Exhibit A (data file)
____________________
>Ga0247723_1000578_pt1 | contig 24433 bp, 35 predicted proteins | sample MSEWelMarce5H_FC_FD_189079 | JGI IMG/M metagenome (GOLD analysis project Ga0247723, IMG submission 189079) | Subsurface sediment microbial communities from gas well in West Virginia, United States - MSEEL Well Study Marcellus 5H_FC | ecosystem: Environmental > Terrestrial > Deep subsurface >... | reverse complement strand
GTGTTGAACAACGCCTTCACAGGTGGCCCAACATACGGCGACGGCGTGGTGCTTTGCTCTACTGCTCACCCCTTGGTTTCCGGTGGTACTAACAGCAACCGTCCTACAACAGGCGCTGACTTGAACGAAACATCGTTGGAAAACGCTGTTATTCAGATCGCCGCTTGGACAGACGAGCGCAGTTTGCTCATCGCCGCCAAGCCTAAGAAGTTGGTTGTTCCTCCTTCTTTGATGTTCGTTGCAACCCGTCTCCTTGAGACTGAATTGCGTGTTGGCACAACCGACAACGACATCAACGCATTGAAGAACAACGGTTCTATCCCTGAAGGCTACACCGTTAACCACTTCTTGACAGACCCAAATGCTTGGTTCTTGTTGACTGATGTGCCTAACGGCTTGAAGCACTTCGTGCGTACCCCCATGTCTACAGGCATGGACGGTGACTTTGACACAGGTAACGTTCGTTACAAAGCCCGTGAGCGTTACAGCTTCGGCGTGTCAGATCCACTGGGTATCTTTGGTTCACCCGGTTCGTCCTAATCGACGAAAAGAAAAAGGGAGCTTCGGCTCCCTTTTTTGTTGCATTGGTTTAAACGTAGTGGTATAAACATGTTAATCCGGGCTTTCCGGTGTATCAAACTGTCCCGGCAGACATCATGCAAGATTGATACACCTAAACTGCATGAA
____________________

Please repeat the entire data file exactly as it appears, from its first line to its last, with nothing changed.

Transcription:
>Ga0247723_1000578_pt1 | contig 24433 bp, 35 predicted proteins | sample MSEWelMarce5H_FC_FD_189079 | JGI IMG/M metagenome (GOLD analysis project Ga0247723, IMG submission 189079) | Subsurface sediment microbial communities from gas well in West Virginia, United States - MSEEL Well Study Marcellus 5H_FC | ecosystem: Environmental > Terrestrial > Deep subsurface >... | reverse complement strand
GTGTTGAACAACGCCTTCACAGGTGGCCCAACATACGGCGACGGCGTGGTGCTTTGCTCTACTGCTCACCCCTTGGTTTCCGGTGGTACTAACAGCAACCGTCCTACAACAGGCGCTGACTTGAACGAAACATCGTTGGAAAACGCTGTTATTCAGATCGCCGCTTGGACAGACGAGCGCAGTTTGCTCATCGCCGCCAAGCCTAAGAAGTTGGTTGTTCCTCCTTCTTTGATGTTCGTTGCAACCCGTCTCCTTGAGACTGAATTGCGTGTTGGCACAACCGACAACGACATCAACGCATTGAAGAACAACGGTTCTATCCCTGAAGGCTACACCGTTAACCACTTCTTGACAGACCCAAATGCTTGGTTCTTGTTGACTGATGTGCCTAACGGCTTGAAGCACTTCGTGCGTACCCCCATGTCTACAGGCATGGACGGTGACTTTGACACAGGTAACGTTCGTTACAAAGCCCGTGAGCGTTACAGCTTCGGCGTGTCAGATCCACTGGGTATCTTTGGTTCACCCGGTTCGTCCTAATCGACGAAAAGAAAAAGGGAGCTTCGGCTCCCTTTTTTGTTGCATTGGTTTAAACGTAGTGGTATAAACATGTTAATCCGGGCTTTCCGGTGTATCAAACTGTCCCGGCAGACATCATGCAAGATTGATACACCTAAACTGCATGAA